Well, the 2018 midterms have come and gone. The weeks leading up to the race had been a total frenzy, from the conflicting projections to the burning question of which party should control the next Congress. Ultimately, both Republicans and Democrats had major wins, with the former claiming the Senate and the latter claiming the House. But the results of the race have raised even more questions about what's next to come in Congress — particularly who will be speaker of the House, now that Democrats have flipped it. Well, it's not certain, but we know one thing — it'll be a Democrat.
To become speaker of the U.S. House of Representatives, a congressperson traditionally needs a majority vote on the chamber floor — or 218 votes from the 435-member chamber. Members vote on the new speaker on the first day of a new Congress, and representatives traditionally vote for members of their own party. After the Democrats' victory, many looked to Nancy Pelosi of California, who previously served as speaker from 2007 to 2011. Pelosi was the first woman to ever lead the House, and if she resumes her role she will be both the first and second (technically).
However, while a frontrunner to take on the speaker role, Pelosi isn't the only choice. Another potential option is Rep. Tim Ryan (D-Ohio), who lost to the politician when he challenged her to be the House minority leader back in 2016. Some are predicting that Ryan will challenge Pelosi for the role (hey, he wouldn't have to change all the "Speaker Ryan" stationary after current Speaker Paul Ryan steps down).
Still, Pelosi seemed confident that she would be named as the next House speaker. "It is up to them to make that decision, but I feel pretty comfortable where I am," Pelosi told CNN in October, when asked if she will be the next speaker. Following the Democratic victories on Nov. 6, Pelosi gave a speech praising her party's efforts. "Thanks to you, tomorrow will be a new day in America," she said. "Remember this feeling, know the power to win," she said.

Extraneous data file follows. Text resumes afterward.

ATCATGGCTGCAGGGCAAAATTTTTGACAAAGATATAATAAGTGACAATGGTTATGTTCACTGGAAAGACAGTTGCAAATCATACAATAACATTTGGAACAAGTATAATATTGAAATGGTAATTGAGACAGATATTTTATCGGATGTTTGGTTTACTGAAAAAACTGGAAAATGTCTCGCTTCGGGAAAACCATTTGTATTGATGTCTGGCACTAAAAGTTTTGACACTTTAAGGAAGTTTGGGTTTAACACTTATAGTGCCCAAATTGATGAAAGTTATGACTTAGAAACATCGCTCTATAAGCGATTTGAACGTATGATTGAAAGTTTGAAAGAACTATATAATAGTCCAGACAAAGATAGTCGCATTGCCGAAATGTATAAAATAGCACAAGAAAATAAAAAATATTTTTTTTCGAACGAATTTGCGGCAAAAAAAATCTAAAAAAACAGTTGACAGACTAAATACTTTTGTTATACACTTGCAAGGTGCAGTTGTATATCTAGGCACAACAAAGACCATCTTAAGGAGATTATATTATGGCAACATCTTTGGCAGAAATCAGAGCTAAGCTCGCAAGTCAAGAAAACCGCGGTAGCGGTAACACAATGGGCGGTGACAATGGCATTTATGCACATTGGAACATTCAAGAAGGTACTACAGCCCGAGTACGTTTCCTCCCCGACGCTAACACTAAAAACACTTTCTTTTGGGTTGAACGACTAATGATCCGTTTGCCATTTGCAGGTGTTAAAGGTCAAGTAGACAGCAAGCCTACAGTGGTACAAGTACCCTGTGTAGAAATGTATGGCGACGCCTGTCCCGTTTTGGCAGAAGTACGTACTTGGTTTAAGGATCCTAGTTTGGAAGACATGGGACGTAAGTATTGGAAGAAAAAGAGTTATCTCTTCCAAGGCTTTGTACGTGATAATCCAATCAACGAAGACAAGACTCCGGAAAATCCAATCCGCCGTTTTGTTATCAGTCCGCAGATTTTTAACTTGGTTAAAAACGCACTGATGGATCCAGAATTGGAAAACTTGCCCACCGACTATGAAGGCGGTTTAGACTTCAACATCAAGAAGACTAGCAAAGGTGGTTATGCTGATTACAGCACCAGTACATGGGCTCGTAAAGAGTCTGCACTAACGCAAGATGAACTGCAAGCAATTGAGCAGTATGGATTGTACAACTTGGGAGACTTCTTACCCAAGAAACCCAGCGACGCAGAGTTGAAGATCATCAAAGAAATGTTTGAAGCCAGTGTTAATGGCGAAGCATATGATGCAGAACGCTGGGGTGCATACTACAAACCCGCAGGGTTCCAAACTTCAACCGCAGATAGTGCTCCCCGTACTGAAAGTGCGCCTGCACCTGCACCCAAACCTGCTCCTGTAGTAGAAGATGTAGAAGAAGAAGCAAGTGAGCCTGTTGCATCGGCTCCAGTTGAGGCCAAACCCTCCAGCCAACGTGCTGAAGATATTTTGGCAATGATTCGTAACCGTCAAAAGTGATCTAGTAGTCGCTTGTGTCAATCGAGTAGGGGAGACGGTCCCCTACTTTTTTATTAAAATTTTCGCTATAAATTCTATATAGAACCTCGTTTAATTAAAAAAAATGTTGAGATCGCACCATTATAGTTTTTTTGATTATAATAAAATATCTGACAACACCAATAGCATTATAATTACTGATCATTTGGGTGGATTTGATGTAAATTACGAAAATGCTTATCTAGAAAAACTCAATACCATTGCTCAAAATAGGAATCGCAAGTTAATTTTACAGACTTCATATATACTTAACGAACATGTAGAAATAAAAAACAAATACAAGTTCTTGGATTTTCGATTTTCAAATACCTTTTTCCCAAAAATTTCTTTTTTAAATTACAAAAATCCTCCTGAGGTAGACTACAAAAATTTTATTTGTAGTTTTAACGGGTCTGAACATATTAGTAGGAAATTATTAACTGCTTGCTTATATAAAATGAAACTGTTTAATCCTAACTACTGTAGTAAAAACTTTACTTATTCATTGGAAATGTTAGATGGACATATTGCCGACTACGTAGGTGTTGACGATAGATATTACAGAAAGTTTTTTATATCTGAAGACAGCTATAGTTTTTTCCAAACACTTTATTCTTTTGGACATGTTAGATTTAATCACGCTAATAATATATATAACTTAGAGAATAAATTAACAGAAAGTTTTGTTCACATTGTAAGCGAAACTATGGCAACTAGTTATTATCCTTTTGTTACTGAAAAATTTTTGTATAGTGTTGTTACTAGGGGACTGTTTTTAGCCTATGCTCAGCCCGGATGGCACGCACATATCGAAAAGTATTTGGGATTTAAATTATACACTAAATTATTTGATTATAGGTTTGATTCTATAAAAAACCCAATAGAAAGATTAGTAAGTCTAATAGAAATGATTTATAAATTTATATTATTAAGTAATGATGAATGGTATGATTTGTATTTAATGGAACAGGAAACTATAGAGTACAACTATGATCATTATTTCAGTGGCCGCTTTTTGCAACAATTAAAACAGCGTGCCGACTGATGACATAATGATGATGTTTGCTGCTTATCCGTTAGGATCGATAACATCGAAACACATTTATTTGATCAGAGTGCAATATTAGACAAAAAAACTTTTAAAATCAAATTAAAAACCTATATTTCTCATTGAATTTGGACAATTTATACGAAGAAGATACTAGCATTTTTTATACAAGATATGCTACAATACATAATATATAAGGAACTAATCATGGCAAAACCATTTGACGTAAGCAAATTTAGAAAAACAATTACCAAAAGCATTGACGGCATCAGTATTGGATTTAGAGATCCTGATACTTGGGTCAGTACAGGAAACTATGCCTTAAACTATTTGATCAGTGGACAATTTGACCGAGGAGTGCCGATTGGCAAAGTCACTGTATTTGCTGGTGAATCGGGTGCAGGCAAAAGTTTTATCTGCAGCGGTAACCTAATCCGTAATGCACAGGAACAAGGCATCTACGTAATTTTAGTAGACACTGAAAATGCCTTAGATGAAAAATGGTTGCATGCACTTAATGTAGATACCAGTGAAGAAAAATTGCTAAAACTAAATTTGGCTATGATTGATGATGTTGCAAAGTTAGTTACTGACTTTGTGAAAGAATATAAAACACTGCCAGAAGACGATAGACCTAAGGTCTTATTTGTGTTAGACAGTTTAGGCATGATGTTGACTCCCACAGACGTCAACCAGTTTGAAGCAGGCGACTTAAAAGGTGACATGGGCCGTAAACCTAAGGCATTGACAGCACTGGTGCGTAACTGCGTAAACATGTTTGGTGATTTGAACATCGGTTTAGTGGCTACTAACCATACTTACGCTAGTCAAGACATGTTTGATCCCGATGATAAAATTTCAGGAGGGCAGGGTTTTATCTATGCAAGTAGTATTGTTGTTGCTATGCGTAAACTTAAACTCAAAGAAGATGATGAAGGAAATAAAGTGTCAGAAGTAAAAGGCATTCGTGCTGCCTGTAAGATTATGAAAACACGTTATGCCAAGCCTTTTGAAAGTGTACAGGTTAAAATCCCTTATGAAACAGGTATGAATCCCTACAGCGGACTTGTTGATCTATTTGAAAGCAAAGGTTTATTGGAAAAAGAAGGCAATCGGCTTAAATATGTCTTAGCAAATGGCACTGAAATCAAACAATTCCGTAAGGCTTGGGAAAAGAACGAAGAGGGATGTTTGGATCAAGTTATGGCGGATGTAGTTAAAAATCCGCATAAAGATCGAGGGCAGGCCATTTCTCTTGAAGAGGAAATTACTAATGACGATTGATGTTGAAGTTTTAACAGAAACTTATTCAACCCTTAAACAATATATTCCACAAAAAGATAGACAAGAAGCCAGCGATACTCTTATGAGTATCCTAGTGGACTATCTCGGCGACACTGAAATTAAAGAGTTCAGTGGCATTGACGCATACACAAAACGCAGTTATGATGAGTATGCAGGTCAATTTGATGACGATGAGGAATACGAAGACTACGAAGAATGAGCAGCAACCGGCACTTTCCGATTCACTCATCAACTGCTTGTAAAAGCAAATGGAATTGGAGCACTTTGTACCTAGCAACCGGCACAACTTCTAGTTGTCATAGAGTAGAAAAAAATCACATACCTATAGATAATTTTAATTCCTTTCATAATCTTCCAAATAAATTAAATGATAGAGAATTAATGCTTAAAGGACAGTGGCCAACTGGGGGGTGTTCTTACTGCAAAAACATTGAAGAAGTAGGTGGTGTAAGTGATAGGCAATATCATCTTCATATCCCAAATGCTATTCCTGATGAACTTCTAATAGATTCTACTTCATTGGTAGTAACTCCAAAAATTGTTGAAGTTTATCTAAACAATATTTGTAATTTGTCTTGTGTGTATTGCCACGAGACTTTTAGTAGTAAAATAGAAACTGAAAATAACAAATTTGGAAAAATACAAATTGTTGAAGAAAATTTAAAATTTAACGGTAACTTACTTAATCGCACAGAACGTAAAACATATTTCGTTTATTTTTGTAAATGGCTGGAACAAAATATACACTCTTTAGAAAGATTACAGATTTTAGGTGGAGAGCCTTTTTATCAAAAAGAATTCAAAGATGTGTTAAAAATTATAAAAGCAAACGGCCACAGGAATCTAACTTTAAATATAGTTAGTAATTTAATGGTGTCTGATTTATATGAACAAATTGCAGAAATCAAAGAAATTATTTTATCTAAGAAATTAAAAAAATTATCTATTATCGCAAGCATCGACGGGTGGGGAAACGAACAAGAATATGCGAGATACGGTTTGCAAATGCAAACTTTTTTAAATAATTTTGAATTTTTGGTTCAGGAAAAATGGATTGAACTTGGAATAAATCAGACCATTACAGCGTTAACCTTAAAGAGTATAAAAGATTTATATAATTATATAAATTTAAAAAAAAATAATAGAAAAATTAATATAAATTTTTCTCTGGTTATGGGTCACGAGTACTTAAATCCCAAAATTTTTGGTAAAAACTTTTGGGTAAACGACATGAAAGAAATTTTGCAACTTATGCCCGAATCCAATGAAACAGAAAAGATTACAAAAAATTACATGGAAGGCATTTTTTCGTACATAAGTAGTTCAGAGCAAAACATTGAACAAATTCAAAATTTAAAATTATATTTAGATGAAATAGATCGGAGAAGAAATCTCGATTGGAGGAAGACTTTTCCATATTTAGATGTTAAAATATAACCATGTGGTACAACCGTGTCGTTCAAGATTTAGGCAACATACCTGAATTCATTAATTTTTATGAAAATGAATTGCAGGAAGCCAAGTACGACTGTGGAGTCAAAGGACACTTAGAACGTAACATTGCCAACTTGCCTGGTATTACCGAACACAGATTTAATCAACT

The new Democratic speaker will take over from Paul Ryan of Wisconsin, who has served as speaker since 2015. However, he chose not to seek re-election and announced he would be retiring in 2019. "You realize something when you take this job," Ryan told reporters back in April, per CNN. "It's a big job with a lot riding on you ... but you also know this is not a job that does not last forever. ... You realize you hold the office for just a small part of our history. So you better make the most of it."
He also told reporters that when he took the job from previous speaker John Boehner in 2015, he did so "reluctantly," echoing widely-circulated rumors that he did not want the position. But Ryan also said he has no "regrets," adding, "I like to think I've done my part, my little part in history to set us on a better course."
Some Twitter users didn't exactly agree, though, so the announcement met little fanfare on social media.
Well, Democrats are clearly ready to take over the torch and lead the House to new heights. Good luck to whoever takes this on. It's clearly going to be a task.